Sunday, April 20, 2014

Socially Eminent Rabbits

Here is the mild-mannered monarch of our Point Dume garden, Sylvilagus audubonii. Audubon's cottontail rabbit, more commonly known as the desert cottontail, is a small package with a lot of personality and determination. All photos © 2014 S. Guldimann

A Rabbit Parable 

In Wildwood, a socially eminent Rabbit,
Of dignity, substance and girth,
Had chosen a suitable hole to inhabit–
An excellent burrow of earth.

When up came a Woodchuck, a genuine Groundhog,
Who wanted the place for his lair;
The Rabbit, impressed by a seventeen-pound Hog,
Abruptly departed from there.

But shortly thereafter a virtuous Badger
Slid down from the neighbouring shelf;
The Woodchuck he slew as a robber and a cadger,
Bequeathing the hole to himself.

 A Fox who believed in the law of requital
Appeared through the bordering fern;
He questioned the Badger’s Manorial title
Demanding the burrow in turn.

A battle ensued in a terrible smother,
Affrighting the hardiest soul;
The Fox and the Badger abolished each other,
The Rabbit returned to his hole.

So here is appended the mildest of morals,
Accept it for what it is worth:
“When all the Haughty are killed in their quarrels
The Meek shall inherit the earth.”

—Arthur Guiterman

We are blessed with a wide variety of four-footed wildlife on Point Dume. Coyotes, gray foxes, raccoons, skunks, opossums, long-tailed weasels and an assortment of native rodents live here, largely unseen by humans, but the cottontail rabbits seem like neighbors, they live alongside us, as well as in that separate, unseen world that just happens to occupy the same space as the one we inhabit. 

When I needed a photo for the top of the page I knew just where to find the front yard rabbit this evening. She's lived here for years and has no fear of the resident humans or the family dog. However the shadow of a hawk passing overhead or an unfamiliar sound will send her instantly into hiding. It's a tough life at the bottom of the food chain, and any rabbit who lives to be old and wise knows not to take chances. 

The front yard rabbit performs her disappearing act, vanishing instantly when she hears an unfamiliar sound, in this case, the click of my camera. 

Rabbits are on the menu of every native predator and are also the frequent victims of domestic animal attacks, poison, and vehicle strikes—the zigzagging dash at speeds up to 20 mph they've evolved to evade hunters doesn't help them to avoid cars. Every second may be their last, but despite their precarious existence, or perhaps because of it, they give the impression of enjoying life to the fullest. They lounge in the sun like contented house cats and nibble the flowers with evident enthusiasm. They don't dig burrows or form colonies like other rabbit species, but they seem to enjoy each other's company and often congregate in small groups (flocks? herds? pods?) of three or four.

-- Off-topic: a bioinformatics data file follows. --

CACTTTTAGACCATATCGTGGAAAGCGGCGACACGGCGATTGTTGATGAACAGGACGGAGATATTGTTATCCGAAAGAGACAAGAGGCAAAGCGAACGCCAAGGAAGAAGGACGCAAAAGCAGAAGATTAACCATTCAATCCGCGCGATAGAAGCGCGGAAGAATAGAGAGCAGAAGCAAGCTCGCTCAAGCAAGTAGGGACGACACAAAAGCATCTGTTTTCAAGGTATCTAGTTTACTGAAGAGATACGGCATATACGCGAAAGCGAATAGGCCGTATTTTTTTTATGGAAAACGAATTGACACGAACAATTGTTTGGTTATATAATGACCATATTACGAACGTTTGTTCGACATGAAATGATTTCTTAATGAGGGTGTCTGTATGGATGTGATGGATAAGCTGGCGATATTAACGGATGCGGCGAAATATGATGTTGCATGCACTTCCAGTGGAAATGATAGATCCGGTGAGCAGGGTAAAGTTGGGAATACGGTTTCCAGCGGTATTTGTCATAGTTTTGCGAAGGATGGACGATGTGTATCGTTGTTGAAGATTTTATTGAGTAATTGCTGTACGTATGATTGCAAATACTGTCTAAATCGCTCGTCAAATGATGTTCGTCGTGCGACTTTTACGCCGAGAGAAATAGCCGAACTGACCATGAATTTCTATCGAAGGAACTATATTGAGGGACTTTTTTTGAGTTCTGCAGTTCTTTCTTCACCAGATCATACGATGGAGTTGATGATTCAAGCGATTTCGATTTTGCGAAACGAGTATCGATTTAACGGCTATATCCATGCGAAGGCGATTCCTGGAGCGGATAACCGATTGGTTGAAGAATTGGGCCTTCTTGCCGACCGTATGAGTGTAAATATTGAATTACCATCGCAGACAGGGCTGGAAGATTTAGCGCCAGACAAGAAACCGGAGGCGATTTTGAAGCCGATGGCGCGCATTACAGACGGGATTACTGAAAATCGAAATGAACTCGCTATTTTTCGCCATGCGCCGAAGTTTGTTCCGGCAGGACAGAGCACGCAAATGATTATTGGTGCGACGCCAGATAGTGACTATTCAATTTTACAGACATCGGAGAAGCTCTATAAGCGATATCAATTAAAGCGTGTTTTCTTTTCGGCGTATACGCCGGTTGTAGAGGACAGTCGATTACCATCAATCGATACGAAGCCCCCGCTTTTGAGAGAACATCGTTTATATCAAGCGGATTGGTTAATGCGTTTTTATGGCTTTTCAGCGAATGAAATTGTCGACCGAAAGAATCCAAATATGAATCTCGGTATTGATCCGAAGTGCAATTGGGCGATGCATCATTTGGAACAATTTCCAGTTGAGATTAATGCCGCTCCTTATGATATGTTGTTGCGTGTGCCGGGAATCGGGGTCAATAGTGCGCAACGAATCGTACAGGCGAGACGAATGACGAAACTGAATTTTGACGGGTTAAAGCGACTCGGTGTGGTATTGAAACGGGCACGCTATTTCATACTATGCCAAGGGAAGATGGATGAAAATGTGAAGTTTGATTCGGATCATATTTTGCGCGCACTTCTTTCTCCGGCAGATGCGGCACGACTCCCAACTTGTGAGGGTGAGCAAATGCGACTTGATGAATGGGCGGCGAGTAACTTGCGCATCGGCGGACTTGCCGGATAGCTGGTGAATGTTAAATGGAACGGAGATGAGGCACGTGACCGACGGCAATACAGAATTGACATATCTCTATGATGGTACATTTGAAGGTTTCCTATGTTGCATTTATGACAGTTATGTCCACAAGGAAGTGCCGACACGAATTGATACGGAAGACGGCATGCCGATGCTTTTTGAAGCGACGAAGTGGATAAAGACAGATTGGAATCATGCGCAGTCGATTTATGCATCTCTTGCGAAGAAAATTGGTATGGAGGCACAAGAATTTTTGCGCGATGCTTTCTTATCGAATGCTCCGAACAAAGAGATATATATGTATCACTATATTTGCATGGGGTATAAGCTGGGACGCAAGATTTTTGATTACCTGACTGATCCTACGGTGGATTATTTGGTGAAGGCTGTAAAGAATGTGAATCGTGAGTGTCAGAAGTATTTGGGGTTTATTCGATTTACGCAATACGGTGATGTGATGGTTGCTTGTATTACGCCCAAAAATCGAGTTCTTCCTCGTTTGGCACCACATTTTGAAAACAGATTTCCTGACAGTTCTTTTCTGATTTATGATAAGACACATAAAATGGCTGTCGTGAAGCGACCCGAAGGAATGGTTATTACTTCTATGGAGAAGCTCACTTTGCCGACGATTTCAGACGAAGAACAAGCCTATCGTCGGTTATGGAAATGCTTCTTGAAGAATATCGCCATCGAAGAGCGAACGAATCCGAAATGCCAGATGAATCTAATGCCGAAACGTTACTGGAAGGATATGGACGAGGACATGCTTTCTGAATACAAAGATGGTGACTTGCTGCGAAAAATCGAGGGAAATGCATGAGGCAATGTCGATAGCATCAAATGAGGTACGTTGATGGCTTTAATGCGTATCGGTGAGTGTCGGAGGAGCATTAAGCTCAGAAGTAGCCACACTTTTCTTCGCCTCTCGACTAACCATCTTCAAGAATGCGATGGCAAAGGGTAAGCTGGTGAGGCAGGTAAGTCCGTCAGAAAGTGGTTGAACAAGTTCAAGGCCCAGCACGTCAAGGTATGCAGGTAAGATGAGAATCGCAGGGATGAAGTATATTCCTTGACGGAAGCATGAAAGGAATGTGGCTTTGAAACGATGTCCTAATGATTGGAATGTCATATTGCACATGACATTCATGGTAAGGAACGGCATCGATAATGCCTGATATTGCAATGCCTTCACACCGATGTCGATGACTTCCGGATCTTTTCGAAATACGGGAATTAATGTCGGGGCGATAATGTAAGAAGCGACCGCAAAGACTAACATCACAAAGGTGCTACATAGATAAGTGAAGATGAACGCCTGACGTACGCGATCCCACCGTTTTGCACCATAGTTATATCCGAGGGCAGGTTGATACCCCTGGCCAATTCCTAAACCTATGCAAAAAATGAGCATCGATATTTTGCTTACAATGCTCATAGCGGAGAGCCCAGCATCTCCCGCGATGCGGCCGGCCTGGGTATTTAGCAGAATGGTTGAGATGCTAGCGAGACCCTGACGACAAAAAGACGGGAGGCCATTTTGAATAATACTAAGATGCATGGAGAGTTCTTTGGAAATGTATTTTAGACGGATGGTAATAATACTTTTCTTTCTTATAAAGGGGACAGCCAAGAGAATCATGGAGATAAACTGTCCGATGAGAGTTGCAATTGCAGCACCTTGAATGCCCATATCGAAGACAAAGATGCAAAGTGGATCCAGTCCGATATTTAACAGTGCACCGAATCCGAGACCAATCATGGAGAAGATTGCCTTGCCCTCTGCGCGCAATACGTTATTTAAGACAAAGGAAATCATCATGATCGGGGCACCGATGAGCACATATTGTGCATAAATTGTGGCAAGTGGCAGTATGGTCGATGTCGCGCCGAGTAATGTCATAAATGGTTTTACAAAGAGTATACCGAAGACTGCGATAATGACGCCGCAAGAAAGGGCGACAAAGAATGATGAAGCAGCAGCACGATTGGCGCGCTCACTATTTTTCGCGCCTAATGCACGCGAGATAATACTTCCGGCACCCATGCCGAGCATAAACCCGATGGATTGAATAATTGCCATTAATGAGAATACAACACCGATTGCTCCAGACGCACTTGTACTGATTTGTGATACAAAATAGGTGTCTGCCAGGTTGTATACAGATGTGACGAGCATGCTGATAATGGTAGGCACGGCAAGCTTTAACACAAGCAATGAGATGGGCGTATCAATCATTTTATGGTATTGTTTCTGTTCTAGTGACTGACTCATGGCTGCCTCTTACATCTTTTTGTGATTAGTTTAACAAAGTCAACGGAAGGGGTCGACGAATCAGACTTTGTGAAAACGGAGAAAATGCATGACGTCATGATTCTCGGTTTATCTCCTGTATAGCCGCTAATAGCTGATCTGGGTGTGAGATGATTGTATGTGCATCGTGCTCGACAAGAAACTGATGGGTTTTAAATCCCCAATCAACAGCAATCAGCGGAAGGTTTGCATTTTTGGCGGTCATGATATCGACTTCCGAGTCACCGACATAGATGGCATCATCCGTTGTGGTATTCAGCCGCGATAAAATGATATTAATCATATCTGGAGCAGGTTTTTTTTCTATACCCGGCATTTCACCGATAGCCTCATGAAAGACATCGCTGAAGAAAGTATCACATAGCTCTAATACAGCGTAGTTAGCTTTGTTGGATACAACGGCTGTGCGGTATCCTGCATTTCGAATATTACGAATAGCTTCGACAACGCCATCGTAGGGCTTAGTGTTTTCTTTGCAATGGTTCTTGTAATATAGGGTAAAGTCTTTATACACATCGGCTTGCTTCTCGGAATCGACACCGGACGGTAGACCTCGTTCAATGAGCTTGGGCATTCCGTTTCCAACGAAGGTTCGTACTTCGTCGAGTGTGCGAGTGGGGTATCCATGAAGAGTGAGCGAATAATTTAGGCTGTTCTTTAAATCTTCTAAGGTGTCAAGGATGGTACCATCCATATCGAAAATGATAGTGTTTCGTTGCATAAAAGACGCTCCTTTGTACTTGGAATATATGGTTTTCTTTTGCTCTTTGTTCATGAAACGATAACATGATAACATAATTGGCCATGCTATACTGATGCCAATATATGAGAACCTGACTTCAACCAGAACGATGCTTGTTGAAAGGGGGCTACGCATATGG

The front yard rabbit lounges in a sheltered spot, looking for all the world like a contented cat. 

Cottontail courtship involves a cross between tag and country dancing, with elaborate leaps and figure eight patterns. Occasionally, an importuned rabbit becomes annoyed and boxes the aggressor rabbit's ears, but on the whole, rabbit society is remarkably easy-going. 

There are two types of cottontail rabbits in the Santa Monica Mountains, S. audubonii and S. bachmani. S. Audubonii is the more common species. S. bachmani, the brush cottontail, is smaller, shyer, wilder. Brush cottontails stick to the chaparral. Desert cottontails have adapted to urban life and are found wherever there is enough food and shelter. This can be a problem, since the rabbit's idea of dinner includes just about everything humans like to grow for food and many ornamental plant species. 

Desert cottontails have remarkably good climbing skills and have been know to climb up stairs, onto decks, and even into pots to gain access to tender, tasty flowers and vegetables. The best way to prevent misunderstandings is to fence off anything that is off limits. Although we don't always follow our own advice here at The Malibu Post, leading to scenes like this:

"Oh look, a salad bar!"
"Nom nom, nom."

Around here, everyone agrees that the pleasure of having rabbits in the garden is greater than any rabbit-related aggravations, but there was a time when one of the neighbors did mind and poisoned everything in sight. There were no rabbits for many years. It was a reminder that humans recognize property lines but wildlife does not, and that poison can spread to a much wider area than the poison user may realize.

Not long after that individual departed, the rabbits began to return. We see them almost every morning and every evening all year long, eating, resting, playing, dozing in the sun. They may be small and defenseless and meek, but they love life and live it with joy.

Happy Easter!

Suzanne Guldimann
20 April 2014

The front yard rabbit dances by the light of the moon. 

No comments:

Post a Comment